JOHN’S JOURNEYS: THE LATINS OF ASIA
John Burke visits the tropical Philippines
Risky photography at Pagsanjan © JOHN BURKE
The archipelago named after Philip of Spain forms the most westernised country in Asia. Although the 101 million Filipinos are mostly of Malay stock, their European and American heritage has influenced everything from language and religion to culture and politics.
There is also geographical diversity among the 11 main islands and 7,079 smaller ones that cover the same area as the British Isles, For a start, the Pacific side is monsoonal from June until October, whereas the Philippines’ western shores, are less rainswept.
At a regular 80° Fahrenheit, it is humid everywhere except in the mountains that start on the largest island, Luzon, where the rice-terraces of Baguio are 5,000 feet above the South China Sea. The north-south range includes volcanoes, which is why beaches may be black instead of white. The snorkelling and scuba-diving as well as surfing and sea-fishing are excellent for those who know the coral that has also impeded invaders.
It was in 1521 that Magellan, the Portuguese explorer, was killed off Cebu while circumnavigating the globe. But his Spanish masters built a fort there in 1565, and soon conquered the islands.
Part of old Manila © JOHN BURKE
Luzon, however, got the capital, Manila, which treasures such colonial masterpieces as Fort Santiago and the rebuilt Cathedral of the Virgin (1600). On almost every island, an urban centre boasts a colonial townhall and plaza as well as massive baroque churches, most of which withstand earthquakes.
Even the odd bull-ring survives, although cockfighting is the sport nowadays. Place-names like El Nido and San Carlos mingle with native ones like Iloilo and Lapu-Lapu – all worth visiting – while onetime rule from Mexico has left a legacy of spicy cooking.
Thanks to three centuries of conversion, nine Filipinos out of ten are christened with saints’ names in Spanish, even though it has not been an official language since 1973. Yet nothing could stop Arab traders from bringing Islam to Mindanao, the big equatorial island with the Philippines’ highest point on Mount Apo (9,689 feet). Travel is unsafe outside its multi-ethnic port of Davao, even if communist insurgency has abated elsewhere.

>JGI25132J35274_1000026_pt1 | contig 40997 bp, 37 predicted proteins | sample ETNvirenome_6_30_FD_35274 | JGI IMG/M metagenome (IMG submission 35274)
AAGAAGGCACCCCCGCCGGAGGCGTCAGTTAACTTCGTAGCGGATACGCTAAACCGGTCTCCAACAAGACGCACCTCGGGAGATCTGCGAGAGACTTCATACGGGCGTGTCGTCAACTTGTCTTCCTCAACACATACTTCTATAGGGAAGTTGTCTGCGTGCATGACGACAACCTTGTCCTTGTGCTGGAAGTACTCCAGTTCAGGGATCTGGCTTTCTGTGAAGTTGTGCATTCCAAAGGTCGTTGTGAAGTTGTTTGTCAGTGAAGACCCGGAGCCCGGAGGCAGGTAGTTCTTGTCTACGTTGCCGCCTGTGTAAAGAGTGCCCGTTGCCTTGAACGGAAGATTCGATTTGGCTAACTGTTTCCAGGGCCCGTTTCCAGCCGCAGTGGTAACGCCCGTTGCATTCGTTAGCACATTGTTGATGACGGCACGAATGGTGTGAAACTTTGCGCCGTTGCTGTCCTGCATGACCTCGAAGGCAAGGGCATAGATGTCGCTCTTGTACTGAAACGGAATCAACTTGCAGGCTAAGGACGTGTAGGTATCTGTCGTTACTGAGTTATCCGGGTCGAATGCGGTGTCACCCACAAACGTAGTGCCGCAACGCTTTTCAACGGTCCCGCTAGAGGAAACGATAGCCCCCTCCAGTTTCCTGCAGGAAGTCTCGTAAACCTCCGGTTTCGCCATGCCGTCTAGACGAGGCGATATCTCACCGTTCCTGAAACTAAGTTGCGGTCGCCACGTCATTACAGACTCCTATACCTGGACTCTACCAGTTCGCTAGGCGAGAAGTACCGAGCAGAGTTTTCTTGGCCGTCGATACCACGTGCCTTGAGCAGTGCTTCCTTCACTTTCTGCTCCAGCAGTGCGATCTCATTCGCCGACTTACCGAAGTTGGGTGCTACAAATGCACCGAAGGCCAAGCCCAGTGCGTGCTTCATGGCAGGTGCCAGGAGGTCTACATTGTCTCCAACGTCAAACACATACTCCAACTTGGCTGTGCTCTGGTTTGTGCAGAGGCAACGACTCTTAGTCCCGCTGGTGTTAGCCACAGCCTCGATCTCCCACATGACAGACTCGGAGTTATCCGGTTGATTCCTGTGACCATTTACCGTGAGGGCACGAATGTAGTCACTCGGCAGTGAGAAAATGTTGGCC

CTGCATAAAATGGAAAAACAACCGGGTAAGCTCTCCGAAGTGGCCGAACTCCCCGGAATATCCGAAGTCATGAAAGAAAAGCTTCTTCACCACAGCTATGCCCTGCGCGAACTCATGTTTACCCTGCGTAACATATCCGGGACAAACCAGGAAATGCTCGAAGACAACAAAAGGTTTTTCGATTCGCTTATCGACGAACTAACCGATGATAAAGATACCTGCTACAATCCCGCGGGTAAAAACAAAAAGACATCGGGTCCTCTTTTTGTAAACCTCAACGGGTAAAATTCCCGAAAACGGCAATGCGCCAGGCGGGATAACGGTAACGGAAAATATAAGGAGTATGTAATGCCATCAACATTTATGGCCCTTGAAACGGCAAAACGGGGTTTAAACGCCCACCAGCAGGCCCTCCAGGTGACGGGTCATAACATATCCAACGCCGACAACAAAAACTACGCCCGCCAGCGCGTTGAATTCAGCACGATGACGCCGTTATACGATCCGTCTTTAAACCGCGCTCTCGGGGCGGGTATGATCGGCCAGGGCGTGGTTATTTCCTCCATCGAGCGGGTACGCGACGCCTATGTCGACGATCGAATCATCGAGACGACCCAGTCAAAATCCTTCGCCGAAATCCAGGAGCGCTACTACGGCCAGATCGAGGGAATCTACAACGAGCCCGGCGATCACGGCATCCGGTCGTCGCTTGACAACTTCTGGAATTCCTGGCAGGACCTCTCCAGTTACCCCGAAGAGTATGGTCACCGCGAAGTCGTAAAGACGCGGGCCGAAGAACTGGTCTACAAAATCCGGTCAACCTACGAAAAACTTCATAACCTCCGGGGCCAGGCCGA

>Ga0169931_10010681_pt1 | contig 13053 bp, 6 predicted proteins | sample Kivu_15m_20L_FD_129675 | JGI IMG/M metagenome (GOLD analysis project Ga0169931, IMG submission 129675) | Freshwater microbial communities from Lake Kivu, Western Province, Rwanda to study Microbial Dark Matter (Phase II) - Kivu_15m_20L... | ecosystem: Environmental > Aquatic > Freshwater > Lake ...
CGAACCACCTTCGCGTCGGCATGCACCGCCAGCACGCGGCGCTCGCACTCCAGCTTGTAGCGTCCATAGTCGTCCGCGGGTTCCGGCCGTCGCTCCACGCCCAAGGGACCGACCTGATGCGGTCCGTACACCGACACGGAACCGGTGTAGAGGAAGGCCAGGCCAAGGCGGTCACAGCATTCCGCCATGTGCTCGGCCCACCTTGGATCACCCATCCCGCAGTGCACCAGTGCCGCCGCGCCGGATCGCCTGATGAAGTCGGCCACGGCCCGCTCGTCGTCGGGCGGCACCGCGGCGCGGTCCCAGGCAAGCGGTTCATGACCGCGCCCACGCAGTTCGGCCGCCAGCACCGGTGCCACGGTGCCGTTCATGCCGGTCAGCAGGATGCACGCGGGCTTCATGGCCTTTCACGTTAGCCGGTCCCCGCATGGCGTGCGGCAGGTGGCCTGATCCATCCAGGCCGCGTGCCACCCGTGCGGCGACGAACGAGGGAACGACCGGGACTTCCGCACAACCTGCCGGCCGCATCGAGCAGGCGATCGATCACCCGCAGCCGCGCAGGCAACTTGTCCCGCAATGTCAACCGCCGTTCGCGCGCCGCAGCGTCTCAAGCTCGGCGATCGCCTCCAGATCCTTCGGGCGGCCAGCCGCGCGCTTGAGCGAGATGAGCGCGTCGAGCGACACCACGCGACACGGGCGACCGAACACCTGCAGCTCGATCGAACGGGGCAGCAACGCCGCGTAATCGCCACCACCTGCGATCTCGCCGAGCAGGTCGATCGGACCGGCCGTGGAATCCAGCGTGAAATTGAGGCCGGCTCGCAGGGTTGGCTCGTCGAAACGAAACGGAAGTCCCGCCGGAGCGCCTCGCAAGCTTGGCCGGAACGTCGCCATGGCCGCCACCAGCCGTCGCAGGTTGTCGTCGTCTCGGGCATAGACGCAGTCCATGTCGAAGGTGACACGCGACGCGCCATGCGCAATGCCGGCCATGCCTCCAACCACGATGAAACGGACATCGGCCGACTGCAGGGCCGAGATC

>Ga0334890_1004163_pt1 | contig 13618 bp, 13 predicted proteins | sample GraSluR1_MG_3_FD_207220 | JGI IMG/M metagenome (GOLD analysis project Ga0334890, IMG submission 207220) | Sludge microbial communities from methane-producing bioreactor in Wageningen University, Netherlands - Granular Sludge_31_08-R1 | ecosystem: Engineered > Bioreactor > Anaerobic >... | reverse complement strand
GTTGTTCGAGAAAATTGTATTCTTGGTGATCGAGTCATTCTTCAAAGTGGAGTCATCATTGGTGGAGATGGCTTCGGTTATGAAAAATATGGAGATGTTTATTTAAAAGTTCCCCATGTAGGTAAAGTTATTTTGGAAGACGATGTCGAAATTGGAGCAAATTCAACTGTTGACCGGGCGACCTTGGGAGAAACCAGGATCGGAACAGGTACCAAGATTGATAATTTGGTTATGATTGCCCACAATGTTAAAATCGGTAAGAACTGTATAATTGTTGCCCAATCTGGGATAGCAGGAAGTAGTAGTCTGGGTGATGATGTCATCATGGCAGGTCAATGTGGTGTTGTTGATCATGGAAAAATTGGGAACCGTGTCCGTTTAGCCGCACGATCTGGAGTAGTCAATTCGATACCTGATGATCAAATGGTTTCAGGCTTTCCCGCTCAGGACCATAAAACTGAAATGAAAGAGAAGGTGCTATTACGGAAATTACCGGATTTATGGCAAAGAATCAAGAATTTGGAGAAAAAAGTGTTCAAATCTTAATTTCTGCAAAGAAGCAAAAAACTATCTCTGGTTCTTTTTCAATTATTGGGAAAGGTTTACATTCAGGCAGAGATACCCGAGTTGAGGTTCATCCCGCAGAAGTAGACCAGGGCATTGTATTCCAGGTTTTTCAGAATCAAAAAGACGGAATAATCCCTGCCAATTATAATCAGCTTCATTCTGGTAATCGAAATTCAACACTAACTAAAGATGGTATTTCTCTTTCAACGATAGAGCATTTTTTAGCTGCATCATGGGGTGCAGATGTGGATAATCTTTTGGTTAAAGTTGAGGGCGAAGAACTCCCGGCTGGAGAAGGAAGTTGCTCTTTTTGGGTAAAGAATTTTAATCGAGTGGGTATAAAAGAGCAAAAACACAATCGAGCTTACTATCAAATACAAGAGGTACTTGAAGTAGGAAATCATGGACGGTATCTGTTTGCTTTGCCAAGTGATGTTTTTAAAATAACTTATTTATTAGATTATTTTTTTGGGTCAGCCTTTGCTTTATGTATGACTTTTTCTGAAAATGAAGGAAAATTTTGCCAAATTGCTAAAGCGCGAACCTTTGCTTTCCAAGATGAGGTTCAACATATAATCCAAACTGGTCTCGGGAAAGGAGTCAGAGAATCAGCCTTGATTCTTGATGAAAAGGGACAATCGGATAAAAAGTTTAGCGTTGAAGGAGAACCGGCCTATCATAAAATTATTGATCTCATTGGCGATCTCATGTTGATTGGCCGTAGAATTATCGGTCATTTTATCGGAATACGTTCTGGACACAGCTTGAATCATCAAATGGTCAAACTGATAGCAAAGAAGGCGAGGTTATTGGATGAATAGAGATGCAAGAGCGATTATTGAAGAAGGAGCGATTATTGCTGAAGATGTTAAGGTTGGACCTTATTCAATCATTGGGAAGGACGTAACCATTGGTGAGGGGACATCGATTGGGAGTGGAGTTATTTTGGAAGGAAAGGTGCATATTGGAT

Only the capital is larger, having long outgrown the walled colonial district named Intramuros. Just off Taft Avenue, soldiers guard the Rizal Monument that marks the 1896 uprising against the Spanish whose ships were sunk in Manila Bay two years later by the Americans. In 1942, they were overwhelmed at the same spot by the Japanese who later fought fanatically to keep the Philippines.
The guns of Corregidor © JOHN BURKE
Boats go out to war-torn Corregidor Island with its Battery Way, Middleside Barracks and General MacArthur’s bunker, from which he escaped. On southerly Leyte, a bronze monument shows the “I will return” general and his staff wading ashore after the largest naval battle in history. His metropolitan base was the Manila Hotel – built with marble and hardwood in 1912 – whose other guests have included Ernest Hemingway.
Uncle Sam gave the Philippines independence postwar, but still has huge bases at Clark Field and Subic Bay, which is why four out of ten Filipinos speak English as well as Tagalog or Cebuano, especially in Metro-Manila whose teeming northern half is divided by the Pasig River from smart suburbs like Makati. Tours include the riverside Malacanang Palace, from which Ferdinand Marcos and his wife fled in 1986, leaving behind 3,000 ladies’ shoes, some of which survive in a Marikina museum.
Too luxurious for a papal visit © JOHN BURKE
Imelda used to house her guests in the Coconut Palace where they showered in a golden bathroom, although John Paul II declined its hospitality. Other sights include a rare zoo and a cigar factory as well as Quinta Market (watch your valuables). Horse-drawn cabs go there around the bayside boulevard which is close to budget hotels, but the gaudy jeepneys are quicker.
Besides the mass-transit system, there is an American-built railroad on Luzon, but it is a bumpy 61 miles by bus to the living museum of Villa Escudero. Visitors are serenaded by Filipinos in native costume before a buffalo-cart takes them to rice and coconut plantations.
Japanese tank at Villa Escudero © JOHN BURKE
A few miles south is Pagsanjan – reached through an arched gate – from where black canoes, sleek and shallow, glide to shoot a series of rapids (protect your camera) as far as the Magdapio Falls. There is fun all over the Philipppines, although it takes time to get from island to island, especially on ferries that are often overcrowded.
The central Visayas group is laid-back. Negros is mountainous whereas Bohol
has coral reefs and hillocks like cones of chocolate ice-cream,while Cebu is a narrow island whose namesake port is called Queen of the South. Besides rare relics, it boasts a Chinese temple in a suburb named Beverly Hills.
Provincial cuisine varies widely, but the staple is rice, and food is always sweet and sour, salty and spicy, so it needs to be washed down with San Miguel beer or green mango juice. Spirits are distilled from rice, sugar or coconut-milk.
Crime is a problem despite the summary execution of drug-dealers ordered by Rodrigo Duterte, the first president from Mindanao and a strongman like Marcos who may have ordered the 1983 slaying of his rival, Benigno Aquino, at Manila airport. It has borne his name since his widow became president, and today’s arrivals are greeted by garlanded musicians who cry “Mabuhay” (welcome). Philippine Airlines has just upgraded its non-stop flights from London on B.777s.